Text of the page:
Afrolizer is from Torrance, CA, and he likes to produce dubstep and video game music. Here are a few questions we asked him about his experiences with music production.

How did you get involved with producing EDM music?

Well, I started out making video game music mainly but a friend of mine introduced me to dubstep about 3 years ago. It took some time to actually start liking the genre enough to listen to it often, but eventually I got used to it and wanted to try making some myself to expand my genre influences. I think learning how to dance to dubstep is what made it grow on me so much, now that I think about it.

What are the challenges of being involved with Christian EDM?

As far as performing live, sending demos to mainstream labels, and finding people that would appreciate that aspect of the music, it can be more work than for the secular artist. You can pretty much forget about your tracks being played at a club or anything like that unless there's nothing overtly Christian about it. But seeing how the genre is starting to grow a bit now, it's definitely opening more doors for CEDM artists.

At which places do you perform your music?

Currently, I don't have any kind of live performance aspect to my music project. Lack of DJing equipment and experience kind of does that. Although I have performed a free style dance to one of the tracks off my God's Great Earth EP at a school talent show a couple years ago.

Have you tried DJing/performing EDM at church?

I had done a couple music performances at my church before, but it was before I got into EDM (or at least before I seriously got into it). I hope to be able to incorporate DJing and live performance into my production, but at the moment, a college student's gotta do what a college student's gotta do.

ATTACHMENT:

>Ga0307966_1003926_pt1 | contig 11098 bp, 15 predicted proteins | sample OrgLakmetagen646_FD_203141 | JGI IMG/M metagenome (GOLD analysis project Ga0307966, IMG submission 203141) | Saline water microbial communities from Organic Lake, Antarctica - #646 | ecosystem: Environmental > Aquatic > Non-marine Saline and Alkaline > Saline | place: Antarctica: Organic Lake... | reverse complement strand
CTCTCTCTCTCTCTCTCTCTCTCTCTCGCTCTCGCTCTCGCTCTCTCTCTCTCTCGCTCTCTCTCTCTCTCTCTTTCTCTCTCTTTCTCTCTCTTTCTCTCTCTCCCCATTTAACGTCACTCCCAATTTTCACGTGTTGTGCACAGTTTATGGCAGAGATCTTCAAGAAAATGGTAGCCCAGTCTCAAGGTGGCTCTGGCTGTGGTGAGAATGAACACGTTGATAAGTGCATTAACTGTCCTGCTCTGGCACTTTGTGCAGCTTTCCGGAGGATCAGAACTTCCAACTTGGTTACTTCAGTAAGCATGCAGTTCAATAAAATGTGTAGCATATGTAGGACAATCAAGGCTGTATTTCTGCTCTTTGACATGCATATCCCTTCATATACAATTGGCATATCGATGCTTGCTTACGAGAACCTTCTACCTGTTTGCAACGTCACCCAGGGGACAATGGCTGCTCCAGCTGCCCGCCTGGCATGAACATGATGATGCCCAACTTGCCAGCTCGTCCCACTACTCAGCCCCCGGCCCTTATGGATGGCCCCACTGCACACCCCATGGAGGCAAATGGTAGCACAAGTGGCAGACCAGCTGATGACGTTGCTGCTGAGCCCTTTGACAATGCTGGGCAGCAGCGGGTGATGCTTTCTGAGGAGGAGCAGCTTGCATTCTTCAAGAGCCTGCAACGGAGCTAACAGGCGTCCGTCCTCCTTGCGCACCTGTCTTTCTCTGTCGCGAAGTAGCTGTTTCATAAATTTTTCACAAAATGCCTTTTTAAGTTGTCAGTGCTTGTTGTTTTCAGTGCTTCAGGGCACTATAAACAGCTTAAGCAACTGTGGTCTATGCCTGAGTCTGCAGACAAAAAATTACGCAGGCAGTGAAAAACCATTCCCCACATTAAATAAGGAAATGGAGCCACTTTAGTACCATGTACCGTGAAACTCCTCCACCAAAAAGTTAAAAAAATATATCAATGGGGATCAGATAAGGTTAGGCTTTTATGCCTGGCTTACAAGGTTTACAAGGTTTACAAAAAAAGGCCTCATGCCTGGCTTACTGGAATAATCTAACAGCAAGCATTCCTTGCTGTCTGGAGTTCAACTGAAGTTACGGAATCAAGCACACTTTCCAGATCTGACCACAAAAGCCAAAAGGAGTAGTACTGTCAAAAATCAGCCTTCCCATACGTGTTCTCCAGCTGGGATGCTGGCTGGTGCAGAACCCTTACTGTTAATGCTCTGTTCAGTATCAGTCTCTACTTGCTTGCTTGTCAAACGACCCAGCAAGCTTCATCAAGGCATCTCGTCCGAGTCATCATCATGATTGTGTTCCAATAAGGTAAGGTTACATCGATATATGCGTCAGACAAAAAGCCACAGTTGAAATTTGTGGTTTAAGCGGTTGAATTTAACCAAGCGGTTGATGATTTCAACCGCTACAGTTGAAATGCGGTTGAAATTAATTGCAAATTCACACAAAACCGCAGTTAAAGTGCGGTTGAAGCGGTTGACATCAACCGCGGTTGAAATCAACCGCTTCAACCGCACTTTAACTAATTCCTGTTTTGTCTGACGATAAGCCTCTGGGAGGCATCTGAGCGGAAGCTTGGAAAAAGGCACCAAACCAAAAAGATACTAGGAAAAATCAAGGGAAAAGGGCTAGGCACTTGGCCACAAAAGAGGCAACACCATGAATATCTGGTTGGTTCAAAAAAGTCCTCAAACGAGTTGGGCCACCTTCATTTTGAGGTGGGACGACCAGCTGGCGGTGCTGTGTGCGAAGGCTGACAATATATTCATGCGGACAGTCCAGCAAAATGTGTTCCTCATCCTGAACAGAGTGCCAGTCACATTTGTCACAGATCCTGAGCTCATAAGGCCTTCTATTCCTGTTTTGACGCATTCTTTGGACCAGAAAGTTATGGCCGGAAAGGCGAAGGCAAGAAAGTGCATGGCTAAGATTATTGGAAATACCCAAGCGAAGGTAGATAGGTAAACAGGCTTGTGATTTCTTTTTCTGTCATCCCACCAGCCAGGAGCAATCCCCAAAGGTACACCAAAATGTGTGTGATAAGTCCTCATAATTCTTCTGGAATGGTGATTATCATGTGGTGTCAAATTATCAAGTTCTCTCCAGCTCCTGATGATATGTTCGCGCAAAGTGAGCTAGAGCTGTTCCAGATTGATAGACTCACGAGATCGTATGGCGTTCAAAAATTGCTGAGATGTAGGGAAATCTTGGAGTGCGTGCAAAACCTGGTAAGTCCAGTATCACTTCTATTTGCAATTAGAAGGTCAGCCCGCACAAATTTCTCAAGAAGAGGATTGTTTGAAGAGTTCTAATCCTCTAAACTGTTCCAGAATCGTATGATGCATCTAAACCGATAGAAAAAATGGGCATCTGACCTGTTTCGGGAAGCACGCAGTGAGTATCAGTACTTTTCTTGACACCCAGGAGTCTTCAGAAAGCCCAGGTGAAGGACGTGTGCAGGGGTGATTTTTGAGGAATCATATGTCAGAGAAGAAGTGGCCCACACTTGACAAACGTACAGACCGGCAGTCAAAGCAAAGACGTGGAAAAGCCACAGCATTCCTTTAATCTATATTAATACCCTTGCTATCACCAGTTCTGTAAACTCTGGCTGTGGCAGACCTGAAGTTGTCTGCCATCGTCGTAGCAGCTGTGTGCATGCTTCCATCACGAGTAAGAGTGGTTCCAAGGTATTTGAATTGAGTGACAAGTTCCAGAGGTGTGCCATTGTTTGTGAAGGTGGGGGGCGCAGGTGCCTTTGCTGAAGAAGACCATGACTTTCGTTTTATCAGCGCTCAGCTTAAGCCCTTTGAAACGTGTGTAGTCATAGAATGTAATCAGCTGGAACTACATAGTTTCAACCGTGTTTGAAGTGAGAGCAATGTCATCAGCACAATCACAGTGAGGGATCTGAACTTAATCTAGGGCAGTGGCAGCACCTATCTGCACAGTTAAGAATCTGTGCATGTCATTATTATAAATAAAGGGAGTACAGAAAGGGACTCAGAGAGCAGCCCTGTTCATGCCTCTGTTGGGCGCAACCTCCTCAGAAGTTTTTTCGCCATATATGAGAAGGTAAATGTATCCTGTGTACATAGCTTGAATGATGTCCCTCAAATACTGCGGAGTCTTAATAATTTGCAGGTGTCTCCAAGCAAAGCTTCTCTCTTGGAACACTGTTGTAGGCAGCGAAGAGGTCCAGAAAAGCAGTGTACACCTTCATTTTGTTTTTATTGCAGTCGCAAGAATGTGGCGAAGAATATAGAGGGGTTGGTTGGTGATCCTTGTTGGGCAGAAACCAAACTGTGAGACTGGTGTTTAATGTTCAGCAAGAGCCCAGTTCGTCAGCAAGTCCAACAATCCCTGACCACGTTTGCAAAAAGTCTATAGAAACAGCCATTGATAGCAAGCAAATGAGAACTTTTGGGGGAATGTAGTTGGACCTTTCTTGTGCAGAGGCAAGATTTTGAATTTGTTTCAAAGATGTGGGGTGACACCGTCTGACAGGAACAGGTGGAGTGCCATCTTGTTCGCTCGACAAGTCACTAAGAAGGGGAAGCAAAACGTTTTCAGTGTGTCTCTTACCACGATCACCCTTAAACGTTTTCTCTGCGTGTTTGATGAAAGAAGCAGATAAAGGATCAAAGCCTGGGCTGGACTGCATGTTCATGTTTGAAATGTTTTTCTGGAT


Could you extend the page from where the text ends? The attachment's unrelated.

What is the greatest problem you see in today's church?

I think one of the biggest problems that has been a problem for a while now is the temptation to dilute the gospel based on current social trends and ideologies. Cultures change; God's word doesn't. But on top of that, I'd say another big issue is a lack of understanding history - the past. I love how my brother puts it, "Understanding history is like being a prophet but in reverse." There's nothing new under the sun, so when "shocking" developments happen in our time, we need only look to the past to see how and why similar things happened and then look to find a solution that those people came to and learn from their mistakes.

Where would you recommend beginning for someone wanting to get involved with Christian EDM?

I think getting connected with fellow CEDM artists online or in person is a good start. I wouldn't have found certain CEDM labels or artists without finding out about some, like Matthew Parker or G&D Records. But as far as the craft, I'd say always devote yourself to improvement and excellence. An easy pit to fall into is the whole notion that because you're making music for the Lord, even if the product is substandard, it'll be good overall because of the intention and message behind it. But it's no excuse for turning out a mediocre product if you know you can do better. As Christians, we're not called to mediocracy but excellence in everything we do, so even just starting out, always put out a product you're genuinely proud of.

Your favorite software/hardware?

I personally use Sonar X3 Producer, so I'm a PC guy. I do most of my synth work with just two programs, Rapture and Z3TA+2, and for my other sounds, I typically use Dimension Pro, Kontakt, and soundfonts or other built in sounds in Sonar.

Musical plans for the future?

Short term: Before the summer's out, I'm releasing an EP I worked on with a friend of mine (the same friend who introduced me to dubstep in the first place actually). More long term: I hope to actually work on some video game soundtracks if I find willing clients rather than just making video game music for fun. Besides EDM, I love to make VGM/film score type music and I'll probably be studying how to do that professionally in college. Eventually I hope to move to Japan, so if I could also do J-EDM, make music for Japanese video games and TV shows, I'd be living the dream.